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Watching Movies in the Mountains and Enjoying the ‘ride: the 2011 Telluride Film Festival

2 October, 2011 (08:05) | by Jay Kuehner, Film Reviews | By: Jay Kuehner

My arrival by car to the high altitude, low attitude Telluride Film Festival is understandably, even fittingly, late, given the fest’s relative proximity to the expansive, vermillion grandeur of Monument Valley, otherwise known as John Ford country. Loiter there, however, and you’re liable to miss the festival’s opening night rollout of Werner Herzog’s latest doc Into […]

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Spotlight: ‘Nana’

1 October, 2011 (11:03) | by Jay Kuehner, Film Festivals, Film Reviews | By: Jay Kuehner

Consider it a triumph of the medium that soon we may not speak of “in-between-ness” or indeterminacy in cinema (let alone “slow” or “contemplative”), such attributes having become subsumed by and substantive of film itself, commonly deployed to a point of sufficiency. In which case a film such as Valérie Massadian’s Nana, recently awarded the […]

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Exquisite Delay: The 54th San Francisco International Film Festival + Tindersticks perform Claire Denis film scores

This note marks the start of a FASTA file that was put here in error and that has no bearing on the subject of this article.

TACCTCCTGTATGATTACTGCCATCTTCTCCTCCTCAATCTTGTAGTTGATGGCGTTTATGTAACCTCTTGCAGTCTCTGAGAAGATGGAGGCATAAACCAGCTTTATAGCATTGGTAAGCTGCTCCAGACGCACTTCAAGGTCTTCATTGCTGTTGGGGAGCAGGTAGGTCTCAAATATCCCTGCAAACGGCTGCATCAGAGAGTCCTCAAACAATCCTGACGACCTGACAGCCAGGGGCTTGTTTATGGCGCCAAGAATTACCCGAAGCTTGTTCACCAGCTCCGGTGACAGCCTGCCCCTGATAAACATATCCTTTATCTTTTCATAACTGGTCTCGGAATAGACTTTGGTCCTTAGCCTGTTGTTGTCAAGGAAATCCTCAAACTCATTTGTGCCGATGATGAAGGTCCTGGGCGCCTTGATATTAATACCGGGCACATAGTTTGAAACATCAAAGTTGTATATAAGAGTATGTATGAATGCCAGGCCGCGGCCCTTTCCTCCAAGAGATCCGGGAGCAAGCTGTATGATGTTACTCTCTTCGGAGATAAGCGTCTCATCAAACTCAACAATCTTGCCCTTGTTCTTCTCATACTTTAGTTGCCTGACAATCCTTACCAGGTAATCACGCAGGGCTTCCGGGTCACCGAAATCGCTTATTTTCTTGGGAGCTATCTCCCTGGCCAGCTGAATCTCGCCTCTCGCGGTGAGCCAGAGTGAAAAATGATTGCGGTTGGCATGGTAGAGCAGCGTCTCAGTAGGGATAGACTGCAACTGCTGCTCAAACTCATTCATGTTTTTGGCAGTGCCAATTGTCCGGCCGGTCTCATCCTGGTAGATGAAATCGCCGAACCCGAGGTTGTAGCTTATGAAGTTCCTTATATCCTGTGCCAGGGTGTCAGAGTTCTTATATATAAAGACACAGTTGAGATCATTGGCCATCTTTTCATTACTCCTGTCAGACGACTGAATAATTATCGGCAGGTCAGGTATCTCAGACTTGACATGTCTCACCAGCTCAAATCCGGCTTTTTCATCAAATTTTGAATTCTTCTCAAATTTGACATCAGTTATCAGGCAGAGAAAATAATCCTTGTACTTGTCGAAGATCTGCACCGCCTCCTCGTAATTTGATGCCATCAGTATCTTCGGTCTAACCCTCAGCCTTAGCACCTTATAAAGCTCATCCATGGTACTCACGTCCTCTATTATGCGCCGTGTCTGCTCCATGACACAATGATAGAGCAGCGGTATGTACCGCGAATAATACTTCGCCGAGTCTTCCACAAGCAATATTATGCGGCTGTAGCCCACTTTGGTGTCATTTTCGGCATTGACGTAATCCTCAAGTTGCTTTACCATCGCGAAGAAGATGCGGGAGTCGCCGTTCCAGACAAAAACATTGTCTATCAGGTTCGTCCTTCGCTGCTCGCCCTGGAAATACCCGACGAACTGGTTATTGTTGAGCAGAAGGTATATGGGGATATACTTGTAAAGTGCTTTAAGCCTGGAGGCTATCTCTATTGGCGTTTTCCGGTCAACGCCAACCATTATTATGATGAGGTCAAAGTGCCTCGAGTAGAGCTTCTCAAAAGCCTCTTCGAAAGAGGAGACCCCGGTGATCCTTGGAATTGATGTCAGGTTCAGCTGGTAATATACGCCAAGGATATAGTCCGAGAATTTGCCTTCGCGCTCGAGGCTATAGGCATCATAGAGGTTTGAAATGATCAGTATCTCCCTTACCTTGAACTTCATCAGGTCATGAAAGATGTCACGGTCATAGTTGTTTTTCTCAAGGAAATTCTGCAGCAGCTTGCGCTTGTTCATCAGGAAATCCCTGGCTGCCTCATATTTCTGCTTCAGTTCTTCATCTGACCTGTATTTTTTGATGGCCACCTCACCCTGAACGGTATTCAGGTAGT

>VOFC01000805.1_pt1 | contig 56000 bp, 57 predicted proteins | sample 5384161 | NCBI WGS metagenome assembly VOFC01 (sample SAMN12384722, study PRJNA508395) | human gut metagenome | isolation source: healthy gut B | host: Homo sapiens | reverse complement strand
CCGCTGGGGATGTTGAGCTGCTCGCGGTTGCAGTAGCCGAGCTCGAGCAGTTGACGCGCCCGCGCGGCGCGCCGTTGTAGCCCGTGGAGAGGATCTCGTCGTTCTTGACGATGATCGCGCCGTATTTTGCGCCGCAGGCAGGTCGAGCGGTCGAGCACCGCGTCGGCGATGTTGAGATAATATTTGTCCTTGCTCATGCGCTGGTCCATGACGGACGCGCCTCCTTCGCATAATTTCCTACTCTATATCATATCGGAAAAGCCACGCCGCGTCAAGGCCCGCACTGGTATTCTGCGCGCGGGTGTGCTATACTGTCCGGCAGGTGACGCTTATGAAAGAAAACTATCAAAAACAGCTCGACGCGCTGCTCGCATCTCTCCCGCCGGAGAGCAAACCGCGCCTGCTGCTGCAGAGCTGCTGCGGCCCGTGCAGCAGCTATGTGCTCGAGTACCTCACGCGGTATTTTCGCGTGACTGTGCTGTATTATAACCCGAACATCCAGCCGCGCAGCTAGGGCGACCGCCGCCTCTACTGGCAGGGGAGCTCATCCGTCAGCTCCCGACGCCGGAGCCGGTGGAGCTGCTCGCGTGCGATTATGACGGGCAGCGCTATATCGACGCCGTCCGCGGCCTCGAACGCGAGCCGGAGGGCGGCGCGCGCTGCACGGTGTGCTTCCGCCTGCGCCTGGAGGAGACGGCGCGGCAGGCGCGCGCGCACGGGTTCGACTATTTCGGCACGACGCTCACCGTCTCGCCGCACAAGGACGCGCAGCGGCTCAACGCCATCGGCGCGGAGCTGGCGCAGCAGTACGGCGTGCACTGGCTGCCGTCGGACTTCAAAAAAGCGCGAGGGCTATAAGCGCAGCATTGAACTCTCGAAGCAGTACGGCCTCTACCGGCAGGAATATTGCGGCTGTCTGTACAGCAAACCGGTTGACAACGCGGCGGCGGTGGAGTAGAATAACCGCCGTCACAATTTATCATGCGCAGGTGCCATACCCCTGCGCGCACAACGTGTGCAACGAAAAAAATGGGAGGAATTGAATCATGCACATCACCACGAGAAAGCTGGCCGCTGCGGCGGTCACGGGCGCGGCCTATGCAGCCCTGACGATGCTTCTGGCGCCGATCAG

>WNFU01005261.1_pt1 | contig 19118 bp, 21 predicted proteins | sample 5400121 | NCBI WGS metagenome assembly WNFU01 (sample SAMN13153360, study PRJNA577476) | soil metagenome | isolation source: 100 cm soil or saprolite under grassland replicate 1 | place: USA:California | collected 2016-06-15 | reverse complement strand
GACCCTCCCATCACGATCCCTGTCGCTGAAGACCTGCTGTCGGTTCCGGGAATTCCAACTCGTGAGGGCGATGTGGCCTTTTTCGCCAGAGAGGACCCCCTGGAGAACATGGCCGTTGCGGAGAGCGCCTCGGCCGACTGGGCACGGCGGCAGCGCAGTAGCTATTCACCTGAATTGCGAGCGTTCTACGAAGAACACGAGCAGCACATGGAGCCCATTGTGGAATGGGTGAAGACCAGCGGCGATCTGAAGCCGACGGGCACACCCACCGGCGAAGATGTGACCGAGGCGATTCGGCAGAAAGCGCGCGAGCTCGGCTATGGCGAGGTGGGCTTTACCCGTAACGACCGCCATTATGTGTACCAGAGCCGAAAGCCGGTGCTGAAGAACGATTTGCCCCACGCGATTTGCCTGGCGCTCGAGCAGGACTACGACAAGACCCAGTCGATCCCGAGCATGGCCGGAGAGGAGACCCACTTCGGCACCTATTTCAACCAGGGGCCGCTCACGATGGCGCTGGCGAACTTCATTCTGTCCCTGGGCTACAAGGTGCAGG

4 June, 2011 (10:28) | by Jay Kuehner, Film Festivals | By: Jay Kuehner

While Cannes assumes its privileged position in the cinematic cosmos, the extant film world lurks in relative shadow, an eclisse that nonetheless calls attention to more modestly proportioned proceedings. Still flashy in its own west coast (relaxed) way, the recently wrapped San Francisco International Film Festival – 54 and counting! – soldiered on in relatively […]

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Parallax View’s Best of 2010

1 January, 2011 (05:20) | by Andrew Wright, by David Coursen, by Jay Kuehner, by John Hartl, by Kathleen Murphy, by Richard T. Jameson, by Robert Horton, by Sean Axmaker, Editor, lists | By: Sean Axmaker